The FDA permits data scams

Yoho MD, Robert. Butchered by “Healthcare”: What to Do About Doctors, Big Pharma, and Corrupt Government Ruining Your Health and Medical Care (pp. 55-57). Inverness Press. Kindle Edition. The FDA permits data scams. Researchers from the Yale University School of Medicine looked at trials between 2005 and 2012. They found that the FDA based many drug approvals on studies that used various forms of data cheating. Donald Light and Ben Goldacre separately confirmed this story. They wrote: ✪ Thirty-seven percent of the drugs had only a single study. ✪ Forty-five percent of the trials for drug approval used study endpoints such as blood sugar or cholesterol (surrogate markers) rather than hard endpoints such as death or another clinical finding. ✪ Nearly a third 0f all the studies made a comparison with an older drug. When two drugs are found to be about the same, the companies usually claim some obscure advantage for the recent one. This games the approval process and allows the industry to market expensive “me-too” medications that offer no benefit over the older ones. ✪ To make a drug look good, the companies often exclude people who are more likely to have adverse outcomes. Other times, they use people who are more likely to have problems, which can make an older drug look bad. ✪ When companies do nonrandomized trials on unrepresentative populations, they can create almost any result. ✪ Experiments are sometimes run that lack a comparator or control arm. This is called a single-arm trial and has little validity. ✪ Some experimenters do approval studies that are not randomized, controlled, and double blinded, which is the current standard of proof. Some allow studies that are easily unblinded. ✪ To show benefit, sometimes doses of a test drug are used that are too high for routine clinical use. These studies last long enough to show benefits but are kept short enough to conceal adverse reactions. ✪ The other way this is played is to use high doses of the comparison drug. This creates side effects that make the new drug look great by comparison. ✪ Another often-used ploy is inaccurate measurement and improper reporting of the number needed to treat and number needed to harm. ✪ Huge trials are sometimes stopped early because results appear beneficial or harmful at that point. This prevents full evaluation and complete reporting. Physicians should be trained to detect these commonplace forms of deceit when reading medical journals. I spotted them as I learned more. In a 2012 BMJ editorial analysis, Donald Light and Joel Lexchin wrote that, of all the new products developed in the past 50 years, 85-90 percent produced many harms but few benefits. Most of them are me-too drugs used for established markets. They are not improvements. These medications are 80 percent of the US increase in drug spending.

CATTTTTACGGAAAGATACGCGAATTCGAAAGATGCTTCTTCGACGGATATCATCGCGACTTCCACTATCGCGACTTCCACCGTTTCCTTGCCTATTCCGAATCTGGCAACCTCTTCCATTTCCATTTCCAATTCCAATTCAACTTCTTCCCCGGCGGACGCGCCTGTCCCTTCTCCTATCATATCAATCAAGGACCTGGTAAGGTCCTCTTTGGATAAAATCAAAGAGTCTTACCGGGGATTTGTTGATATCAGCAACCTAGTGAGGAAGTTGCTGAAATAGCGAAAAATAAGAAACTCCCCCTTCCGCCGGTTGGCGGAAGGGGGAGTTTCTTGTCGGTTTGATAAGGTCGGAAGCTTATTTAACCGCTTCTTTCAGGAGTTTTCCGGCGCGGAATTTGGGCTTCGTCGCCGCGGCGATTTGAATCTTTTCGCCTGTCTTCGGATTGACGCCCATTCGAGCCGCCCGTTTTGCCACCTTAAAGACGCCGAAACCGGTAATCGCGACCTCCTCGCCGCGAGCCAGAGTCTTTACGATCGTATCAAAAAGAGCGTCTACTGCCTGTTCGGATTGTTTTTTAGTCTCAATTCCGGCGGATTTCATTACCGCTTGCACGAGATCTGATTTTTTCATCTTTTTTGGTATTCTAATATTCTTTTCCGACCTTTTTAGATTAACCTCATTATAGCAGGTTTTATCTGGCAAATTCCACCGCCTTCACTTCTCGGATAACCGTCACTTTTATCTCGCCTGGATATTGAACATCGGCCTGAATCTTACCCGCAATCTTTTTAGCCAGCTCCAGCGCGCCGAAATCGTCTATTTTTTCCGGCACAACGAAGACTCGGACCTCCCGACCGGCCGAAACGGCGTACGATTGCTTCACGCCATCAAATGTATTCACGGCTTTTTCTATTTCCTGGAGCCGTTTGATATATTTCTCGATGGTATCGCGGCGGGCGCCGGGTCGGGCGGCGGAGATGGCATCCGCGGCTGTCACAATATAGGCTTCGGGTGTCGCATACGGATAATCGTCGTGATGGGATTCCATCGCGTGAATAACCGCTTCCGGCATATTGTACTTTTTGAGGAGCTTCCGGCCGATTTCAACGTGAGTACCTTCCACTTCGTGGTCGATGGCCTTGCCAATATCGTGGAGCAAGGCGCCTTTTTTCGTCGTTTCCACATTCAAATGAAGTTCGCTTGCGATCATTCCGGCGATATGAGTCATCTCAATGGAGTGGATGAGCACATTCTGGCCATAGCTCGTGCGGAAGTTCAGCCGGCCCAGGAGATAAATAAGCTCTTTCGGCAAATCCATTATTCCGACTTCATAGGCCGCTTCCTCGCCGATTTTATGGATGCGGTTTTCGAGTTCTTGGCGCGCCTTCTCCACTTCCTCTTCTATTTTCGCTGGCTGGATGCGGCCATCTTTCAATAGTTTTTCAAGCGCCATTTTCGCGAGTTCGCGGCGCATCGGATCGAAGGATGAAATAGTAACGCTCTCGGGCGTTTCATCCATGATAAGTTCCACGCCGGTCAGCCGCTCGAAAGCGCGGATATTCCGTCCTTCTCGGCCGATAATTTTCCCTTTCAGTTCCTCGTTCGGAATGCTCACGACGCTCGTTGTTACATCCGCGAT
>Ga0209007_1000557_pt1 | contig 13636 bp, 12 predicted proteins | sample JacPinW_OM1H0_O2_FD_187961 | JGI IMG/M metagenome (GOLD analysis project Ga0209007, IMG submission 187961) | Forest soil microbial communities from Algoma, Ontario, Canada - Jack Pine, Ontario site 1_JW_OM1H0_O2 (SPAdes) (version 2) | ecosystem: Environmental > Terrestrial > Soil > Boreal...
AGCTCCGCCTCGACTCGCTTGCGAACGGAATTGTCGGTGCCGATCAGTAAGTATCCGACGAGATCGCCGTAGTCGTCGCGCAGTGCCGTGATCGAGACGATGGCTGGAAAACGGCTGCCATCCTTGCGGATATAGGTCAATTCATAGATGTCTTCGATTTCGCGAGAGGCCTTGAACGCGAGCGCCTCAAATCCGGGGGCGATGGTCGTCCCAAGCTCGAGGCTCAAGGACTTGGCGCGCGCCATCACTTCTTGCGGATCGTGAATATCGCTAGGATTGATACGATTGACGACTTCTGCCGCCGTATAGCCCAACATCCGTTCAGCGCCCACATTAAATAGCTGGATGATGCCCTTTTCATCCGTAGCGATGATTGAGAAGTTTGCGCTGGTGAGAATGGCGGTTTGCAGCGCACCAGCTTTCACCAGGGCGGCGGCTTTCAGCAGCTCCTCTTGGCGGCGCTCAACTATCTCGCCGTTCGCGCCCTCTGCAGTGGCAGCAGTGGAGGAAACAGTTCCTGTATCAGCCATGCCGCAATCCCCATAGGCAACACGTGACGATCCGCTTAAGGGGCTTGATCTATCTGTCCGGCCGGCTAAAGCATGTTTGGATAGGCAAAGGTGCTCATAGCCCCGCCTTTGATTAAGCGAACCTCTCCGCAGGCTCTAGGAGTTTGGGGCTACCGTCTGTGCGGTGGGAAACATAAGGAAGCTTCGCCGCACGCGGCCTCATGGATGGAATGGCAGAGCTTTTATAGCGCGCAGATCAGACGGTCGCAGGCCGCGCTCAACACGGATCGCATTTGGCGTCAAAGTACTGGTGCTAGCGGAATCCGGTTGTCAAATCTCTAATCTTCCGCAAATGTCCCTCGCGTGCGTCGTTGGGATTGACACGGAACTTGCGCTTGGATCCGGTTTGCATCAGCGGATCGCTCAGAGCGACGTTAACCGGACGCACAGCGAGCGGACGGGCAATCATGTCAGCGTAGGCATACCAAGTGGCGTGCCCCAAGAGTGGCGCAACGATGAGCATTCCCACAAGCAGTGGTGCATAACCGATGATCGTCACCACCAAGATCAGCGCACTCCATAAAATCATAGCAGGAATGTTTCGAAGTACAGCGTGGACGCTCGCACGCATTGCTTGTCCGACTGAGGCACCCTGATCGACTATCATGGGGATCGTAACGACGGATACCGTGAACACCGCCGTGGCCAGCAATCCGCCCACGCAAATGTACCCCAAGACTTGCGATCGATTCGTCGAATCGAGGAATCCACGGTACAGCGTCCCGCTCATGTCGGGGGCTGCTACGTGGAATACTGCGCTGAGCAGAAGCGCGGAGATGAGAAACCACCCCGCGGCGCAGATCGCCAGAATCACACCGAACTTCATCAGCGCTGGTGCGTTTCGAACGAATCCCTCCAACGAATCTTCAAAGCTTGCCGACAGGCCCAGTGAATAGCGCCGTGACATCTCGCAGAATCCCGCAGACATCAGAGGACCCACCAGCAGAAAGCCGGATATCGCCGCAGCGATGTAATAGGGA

Yoho MD, Robert. Butchered by “Healthcare”: What to Do About Doctors, Big Pharma, and Corrupt Government Ruining Your Health and Medical Care (pp. 55-57). Inverness Press. Kindle Edition.

 

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